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The ANWR, according to the local vernacular, is the largest reserve of its kind in the US, covering most of the Brooks Range from the Canadian border to the Trans Alaska pipeline on Dalton Highway. It is a bit bigger than Ireland, a bit smaller than Austria or about the size of Maine or South Carolina, take your pick. In this huge area there is no habitation, no roads, no trails and no bridges. Most of the water-ways and the mountains have no names. From where I was standing it was about 65 miles, as the crow flies, to the nearest Native settlement, Arctic Village. The ANWR is one of the few places left where you are likely to find spots where no other human has ever set foot.

So, what was a lone Swede doing in these parts? The answer is simple, and perhaps the only one really worthwhile, when it comes to the important things in life: Living a dream. Harder to answer is perhaps another question: Where does a dream start?

It is probably easier for most of us to say when a dream starts. For me, this particular dream began when I was 11-12 years old and it was the dream of travelling alone through a pristine wilderness, where you could hike for weeks without seeing any trace of man.

So that was when, but where did this boyhood dream have its roots. My own family roots were going back hundreds of years as farmers in southern Sweden. My parents left this and moved into a small town. None of them were into camping or visiting the natural world, except that they had grown up in it, simply because that is the way it was when you grew up on a farm nearly a hundred years ago.

I suppose the answer of where is the same as for many other people, who have lifted their eyes from their immediate surroundings and gazed towards the horizon; books. That magic and blessing of the written word that has showed so many people, for so many centuries and in so many different cultures, that there is another, wider world out there; be it just around the corner or on the far side of the moon.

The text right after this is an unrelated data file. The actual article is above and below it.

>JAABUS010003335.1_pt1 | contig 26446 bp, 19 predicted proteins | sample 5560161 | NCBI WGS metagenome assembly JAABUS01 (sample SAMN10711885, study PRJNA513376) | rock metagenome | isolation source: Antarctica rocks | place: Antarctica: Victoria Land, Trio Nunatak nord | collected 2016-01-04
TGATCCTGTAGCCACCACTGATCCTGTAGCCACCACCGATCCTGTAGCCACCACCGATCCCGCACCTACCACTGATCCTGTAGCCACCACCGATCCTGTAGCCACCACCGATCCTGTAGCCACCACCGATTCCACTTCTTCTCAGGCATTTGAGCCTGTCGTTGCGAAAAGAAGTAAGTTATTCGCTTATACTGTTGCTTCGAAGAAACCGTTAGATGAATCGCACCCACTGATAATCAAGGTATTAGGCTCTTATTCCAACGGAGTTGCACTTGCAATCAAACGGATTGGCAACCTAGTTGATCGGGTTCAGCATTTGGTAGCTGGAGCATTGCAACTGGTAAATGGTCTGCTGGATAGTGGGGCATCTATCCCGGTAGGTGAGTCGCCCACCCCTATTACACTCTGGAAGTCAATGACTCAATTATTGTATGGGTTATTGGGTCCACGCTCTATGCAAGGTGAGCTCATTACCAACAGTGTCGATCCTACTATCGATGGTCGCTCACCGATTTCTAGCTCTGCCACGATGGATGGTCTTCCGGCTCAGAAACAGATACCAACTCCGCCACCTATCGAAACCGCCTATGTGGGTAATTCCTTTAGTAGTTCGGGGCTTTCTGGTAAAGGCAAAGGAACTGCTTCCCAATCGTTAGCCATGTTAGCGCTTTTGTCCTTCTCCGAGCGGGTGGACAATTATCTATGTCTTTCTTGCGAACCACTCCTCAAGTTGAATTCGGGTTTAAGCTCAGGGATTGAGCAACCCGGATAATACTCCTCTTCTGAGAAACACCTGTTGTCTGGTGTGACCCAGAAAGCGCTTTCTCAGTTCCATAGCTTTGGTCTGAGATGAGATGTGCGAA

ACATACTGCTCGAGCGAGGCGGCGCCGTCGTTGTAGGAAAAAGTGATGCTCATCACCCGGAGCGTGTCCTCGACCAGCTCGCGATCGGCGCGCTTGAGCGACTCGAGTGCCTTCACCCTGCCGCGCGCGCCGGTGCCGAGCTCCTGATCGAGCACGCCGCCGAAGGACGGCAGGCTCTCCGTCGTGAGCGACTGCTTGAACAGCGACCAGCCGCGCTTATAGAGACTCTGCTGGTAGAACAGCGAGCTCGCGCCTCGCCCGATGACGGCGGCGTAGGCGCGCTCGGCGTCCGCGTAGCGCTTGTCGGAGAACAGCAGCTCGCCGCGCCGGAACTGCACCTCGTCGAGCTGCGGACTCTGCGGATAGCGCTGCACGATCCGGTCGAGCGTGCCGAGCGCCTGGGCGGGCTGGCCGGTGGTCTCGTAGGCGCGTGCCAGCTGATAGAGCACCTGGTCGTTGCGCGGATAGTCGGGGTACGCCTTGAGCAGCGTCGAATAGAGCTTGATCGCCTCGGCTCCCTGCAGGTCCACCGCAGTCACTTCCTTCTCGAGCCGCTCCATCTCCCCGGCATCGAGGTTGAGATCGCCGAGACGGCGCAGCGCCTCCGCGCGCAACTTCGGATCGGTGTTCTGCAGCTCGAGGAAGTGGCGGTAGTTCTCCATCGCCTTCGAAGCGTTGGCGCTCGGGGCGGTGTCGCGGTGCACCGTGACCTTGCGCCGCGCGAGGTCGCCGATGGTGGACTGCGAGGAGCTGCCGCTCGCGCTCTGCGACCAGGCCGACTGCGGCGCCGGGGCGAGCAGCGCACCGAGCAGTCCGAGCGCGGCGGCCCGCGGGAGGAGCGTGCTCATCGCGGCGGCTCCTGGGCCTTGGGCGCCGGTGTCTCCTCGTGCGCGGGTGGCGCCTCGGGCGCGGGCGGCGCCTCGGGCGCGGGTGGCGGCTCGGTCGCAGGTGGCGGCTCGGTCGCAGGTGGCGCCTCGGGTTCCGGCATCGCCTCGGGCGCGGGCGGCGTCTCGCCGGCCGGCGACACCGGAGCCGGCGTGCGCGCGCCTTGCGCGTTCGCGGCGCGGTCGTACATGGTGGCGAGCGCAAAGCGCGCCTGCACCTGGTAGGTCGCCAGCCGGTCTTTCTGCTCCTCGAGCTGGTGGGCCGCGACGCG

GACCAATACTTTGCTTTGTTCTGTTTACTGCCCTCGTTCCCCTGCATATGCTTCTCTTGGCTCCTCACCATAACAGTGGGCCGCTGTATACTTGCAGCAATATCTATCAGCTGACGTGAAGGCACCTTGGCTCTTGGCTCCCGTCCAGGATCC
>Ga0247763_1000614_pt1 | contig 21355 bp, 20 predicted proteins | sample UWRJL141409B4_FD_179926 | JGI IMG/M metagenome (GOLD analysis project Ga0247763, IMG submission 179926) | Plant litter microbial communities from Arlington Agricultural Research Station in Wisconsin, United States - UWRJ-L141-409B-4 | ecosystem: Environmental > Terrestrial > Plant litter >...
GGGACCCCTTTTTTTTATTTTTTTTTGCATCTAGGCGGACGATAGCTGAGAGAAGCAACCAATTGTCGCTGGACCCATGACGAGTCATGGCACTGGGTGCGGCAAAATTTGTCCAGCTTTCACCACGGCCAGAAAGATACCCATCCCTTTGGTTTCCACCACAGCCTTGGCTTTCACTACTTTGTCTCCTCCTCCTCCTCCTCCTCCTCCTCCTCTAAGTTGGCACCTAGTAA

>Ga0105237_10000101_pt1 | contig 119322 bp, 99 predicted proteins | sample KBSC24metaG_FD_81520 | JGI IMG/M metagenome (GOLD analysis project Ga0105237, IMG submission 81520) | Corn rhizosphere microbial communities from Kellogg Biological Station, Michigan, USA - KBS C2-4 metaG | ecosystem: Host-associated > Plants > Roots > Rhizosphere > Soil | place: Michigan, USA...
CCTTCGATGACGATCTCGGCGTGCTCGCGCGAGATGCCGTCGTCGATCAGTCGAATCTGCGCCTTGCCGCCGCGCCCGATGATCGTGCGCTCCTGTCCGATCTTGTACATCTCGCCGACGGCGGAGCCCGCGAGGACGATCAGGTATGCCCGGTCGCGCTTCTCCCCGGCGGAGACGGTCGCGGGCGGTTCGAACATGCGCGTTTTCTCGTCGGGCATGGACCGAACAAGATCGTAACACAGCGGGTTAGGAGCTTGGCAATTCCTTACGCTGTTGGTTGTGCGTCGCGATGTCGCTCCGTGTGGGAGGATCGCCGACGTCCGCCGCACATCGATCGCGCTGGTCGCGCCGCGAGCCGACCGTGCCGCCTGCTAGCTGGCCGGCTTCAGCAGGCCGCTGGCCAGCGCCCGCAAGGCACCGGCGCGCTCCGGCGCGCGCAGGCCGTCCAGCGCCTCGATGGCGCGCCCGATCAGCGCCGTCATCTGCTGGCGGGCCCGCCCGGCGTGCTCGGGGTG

My inspiration came from books of the far north, of Canada and Alaska. Jack London was of course one author, but there was also a number of Scandinavians that went to the Klondike goldfields or just trapped and hunted for years in the farthest north of North America. Some of them returned to their home countries and wrote books, more or less truthfully and more or less well, about their adventures.

My grandfather's farm was my outdoor adventure playground for most of summer when I was a kid. Later, I took to the woods around my home town with my best friend, spending weekends camping, building lean-tos and fires and dreaming of the day when I would be prepared for the real wilderness.

So I had become a backpacker in my early teens, by my late teens by lack of companions a solo backpacker, and pretty soon after that by preference a solo backpacker. I had discovered that finding my own way across country was even more stimulating than trail-walking. In the early years of this millennia I discovered lightweight backpacking and now have a handful of books in Swedish and English about lightweight backpacking to my name, most prominently the Smarter Backpacking series. I could no longer seriously claim that I needed more strength or skills or courage to live this particular boyhood dream of the boundless wilderness trek.

Travelling down the tunnel of years, and noticing that the image greeting you in the mirror every morning gets increasingly grizzled, there comes a moment when you realize you had better live your dreams before the last withdrawal from your spending account.

The Brooks Range emerged as the ultimate pot-of-gold hike at the end of my personal rainbow of dreams from the mid 70's, when as a young and newly landed immigrant in Canada I had been but a hair's breadth away from going up and taking part in the building of the pipeline across Alaska.


  • The dream of a huge, true wilderness
  • Picking a route through the ANWR
  • First taste of a serious pass
  • Through the gates of Mordor
  • A very serious pass
  • Steep, really steep
  • Wrong river
  • Up the creek without a pack
  • Recovery
  • Resupplying and rerouting
  • Tussocks and thoughts
  • End of summer
  • Snow walker
  • The last ford
  • The last night

# WORDS: 11150
# PHOTOS: 37

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